MEDIA LITERACY 101: Section IV Web pages, video games, newspapers, TV commercials, movies, and other media are all carefully put together, or "constructed," to achieve a specific result. Media makers have a variety of "construction tools" they can use to build a movie, magazine, or multimedia Web page. Each of these tools can be used to elicit a particular reaction from the audience: to make you laugh or cry, to capture your attention, to make you think, to scare you or excite you, to tempt you to buy something, or vote for someone. For motion media like television and movies, these tools include the script, actors, sets, lighting, music, camera angles, editing, and special effects. : News, Information and Media Literacy The onset of the digital age forever changed the way readers interact with news and the way that journalists do journalism. Now that more data is produced in a single second that can possibly be consumed in a lifetime, the need for news literacy has never been more important. Simply put, news literacy is the ability to use critical thinking skills to judge the reliability and credibility of news reports and information sources. As 21st Century citizens, we must know what is in the news we consume — where to get the news, what to do with it and how to make news of our own.

Visual Rhetoric This section of the OWL discusses the use of rhetorical theory and rhetoric as it relates to visuals and design. "Visual rhetoric" has been used to mean anything from the use of images as argument, to the arrangement of elements on a page for rhetorical effect, to the use of typography (fonts), and more. While we cannot hope to cover these and many other topics in depth in this resource, it will be possible for us to look at some of the common visual rhetoric problems encountered by student writers: the text elements of a page (including font choices), the use of visuals (including photographs, illustrations, and charts and graphs), and the role of overall design in composing a page rhetorically. Note: Much of the current use of "visual rhetoric" is directed at analyzing images and other visuals that already exist. This handout is meant to help you generate visual material.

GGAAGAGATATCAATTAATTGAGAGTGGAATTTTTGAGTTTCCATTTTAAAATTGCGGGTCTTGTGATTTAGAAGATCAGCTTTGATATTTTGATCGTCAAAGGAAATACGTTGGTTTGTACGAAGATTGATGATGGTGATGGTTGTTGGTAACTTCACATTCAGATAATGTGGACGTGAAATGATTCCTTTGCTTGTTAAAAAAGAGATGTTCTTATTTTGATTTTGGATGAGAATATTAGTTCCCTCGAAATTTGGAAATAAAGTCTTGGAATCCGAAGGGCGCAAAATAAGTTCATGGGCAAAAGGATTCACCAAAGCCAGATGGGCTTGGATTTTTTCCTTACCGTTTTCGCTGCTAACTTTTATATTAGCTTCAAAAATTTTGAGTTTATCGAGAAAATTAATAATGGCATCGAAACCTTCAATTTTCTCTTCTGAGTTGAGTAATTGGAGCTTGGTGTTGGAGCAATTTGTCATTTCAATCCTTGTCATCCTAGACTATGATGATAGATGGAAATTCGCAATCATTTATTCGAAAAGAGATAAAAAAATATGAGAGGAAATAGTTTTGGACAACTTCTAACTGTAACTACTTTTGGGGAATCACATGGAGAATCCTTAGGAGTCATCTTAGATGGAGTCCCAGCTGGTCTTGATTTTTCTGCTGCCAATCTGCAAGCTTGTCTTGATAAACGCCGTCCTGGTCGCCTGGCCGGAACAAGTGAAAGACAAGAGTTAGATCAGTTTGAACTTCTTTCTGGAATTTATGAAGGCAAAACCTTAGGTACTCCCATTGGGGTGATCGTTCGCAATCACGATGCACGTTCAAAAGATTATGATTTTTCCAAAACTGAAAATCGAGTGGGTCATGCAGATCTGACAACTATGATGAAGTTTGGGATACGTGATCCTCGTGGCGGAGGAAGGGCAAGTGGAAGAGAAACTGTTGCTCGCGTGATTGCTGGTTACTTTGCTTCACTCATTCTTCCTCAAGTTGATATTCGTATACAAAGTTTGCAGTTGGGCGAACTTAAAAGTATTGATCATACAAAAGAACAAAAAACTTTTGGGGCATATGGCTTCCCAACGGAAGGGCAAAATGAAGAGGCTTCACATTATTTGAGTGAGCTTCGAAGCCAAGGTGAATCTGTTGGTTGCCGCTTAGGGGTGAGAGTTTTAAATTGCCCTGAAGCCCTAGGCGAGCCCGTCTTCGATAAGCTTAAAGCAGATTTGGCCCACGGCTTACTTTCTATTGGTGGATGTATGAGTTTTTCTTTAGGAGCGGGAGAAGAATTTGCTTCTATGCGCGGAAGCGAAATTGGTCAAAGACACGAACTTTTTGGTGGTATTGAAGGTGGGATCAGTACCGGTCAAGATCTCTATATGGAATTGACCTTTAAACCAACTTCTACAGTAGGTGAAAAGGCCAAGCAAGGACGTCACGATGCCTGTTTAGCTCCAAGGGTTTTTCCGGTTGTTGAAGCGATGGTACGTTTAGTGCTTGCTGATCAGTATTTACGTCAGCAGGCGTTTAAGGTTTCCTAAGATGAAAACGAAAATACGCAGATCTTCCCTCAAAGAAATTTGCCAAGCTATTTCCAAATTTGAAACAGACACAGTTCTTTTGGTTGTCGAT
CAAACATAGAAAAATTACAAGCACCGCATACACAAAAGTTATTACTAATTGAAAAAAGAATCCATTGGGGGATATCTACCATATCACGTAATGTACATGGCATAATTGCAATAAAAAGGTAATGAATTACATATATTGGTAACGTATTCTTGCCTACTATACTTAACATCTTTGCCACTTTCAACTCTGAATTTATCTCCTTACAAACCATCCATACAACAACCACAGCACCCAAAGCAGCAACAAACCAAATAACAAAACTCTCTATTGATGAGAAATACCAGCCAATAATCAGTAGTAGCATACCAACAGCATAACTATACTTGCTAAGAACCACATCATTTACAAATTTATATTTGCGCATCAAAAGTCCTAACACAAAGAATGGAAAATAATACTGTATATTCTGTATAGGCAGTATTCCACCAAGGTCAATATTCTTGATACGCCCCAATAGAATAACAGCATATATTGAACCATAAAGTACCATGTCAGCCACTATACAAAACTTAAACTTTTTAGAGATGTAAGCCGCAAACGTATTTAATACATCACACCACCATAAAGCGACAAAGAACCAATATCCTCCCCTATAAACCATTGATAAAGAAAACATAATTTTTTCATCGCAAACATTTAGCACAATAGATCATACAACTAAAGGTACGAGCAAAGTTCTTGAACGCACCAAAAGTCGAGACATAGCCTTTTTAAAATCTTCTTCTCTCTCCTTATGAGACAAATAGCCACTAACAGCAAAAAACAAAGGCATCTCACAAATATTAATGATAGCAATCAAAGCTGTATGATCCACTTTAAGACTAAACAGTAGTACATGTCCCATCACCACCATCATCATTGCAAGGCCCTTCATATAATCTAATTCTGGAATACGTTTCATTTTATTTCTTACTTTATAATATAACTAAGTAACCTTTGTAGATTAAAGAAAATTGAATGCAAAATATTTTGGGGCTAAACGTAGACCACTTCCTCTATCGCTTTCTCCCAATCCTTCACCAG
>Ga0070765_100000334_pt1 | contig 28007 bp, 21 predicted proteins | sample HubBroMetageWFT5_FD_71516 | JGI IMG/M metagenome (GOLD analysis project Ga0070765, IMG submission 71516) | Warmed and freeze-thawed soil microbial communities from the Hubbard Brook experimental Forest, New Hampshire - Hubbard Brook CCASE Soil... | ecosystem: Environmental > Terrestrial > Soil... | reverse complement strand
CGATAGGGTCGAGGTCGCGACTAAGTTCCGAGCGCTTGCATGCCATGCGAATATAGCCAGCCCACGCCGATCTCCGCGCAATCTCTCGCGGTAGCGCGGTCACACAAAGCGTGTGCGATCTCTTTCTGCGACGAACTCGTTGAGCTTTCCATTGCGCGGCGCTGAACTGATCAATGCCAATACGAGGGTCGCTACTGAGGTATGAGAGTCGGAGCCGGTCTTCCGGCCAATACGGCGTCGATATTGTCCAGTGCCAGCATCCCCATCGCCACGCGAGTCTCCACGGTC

Oscar Week Special: 7 Teaching Resources on Film Literacy The Academy Awards are just around the corner, and there are a number of nominated films that can be great teaching tools for educators this year. With the abundance of media messages in our society, it's important to ensure students are media literate. The Oscars provide a great opportunity to use the year's best films to teach students about media and film literacy.

Technology and Media Parenting MediaWise Kids Do you sometimes feel overwhelmed in the ever-changing, ever-growing worlds of technology and media? Most parents today work hard to find a proper balance between keeping up, and staying ahead of the kids. Social Media Superstar Finalists Announced! Acknowledging the role social media plays in school library promotion, AASL has launched a new recognition program – Social Media Superstars. Nominated and endorsed by their peers, the program will recognize school library professionals who enrich the profession and its work on behalf of students by sharing information, expertise, ideas, encouragement, dialog and inspiration widely via a variety of social media channels. After an open nomination period, the Social Media Recognition Task Force is proud to announce the following finalists in each category. Through April 14, members of the school library community and the public are invited to post endorsements of their personal superstar by leaving a comment on each category’s post. After April 14, the Social Media Recognition Task Force will consider the endorsements and the original nominations and select an overall Superstar for each category. Superstars will be announced during a live webcast on Thursday, April 27 at 6:00 p.m.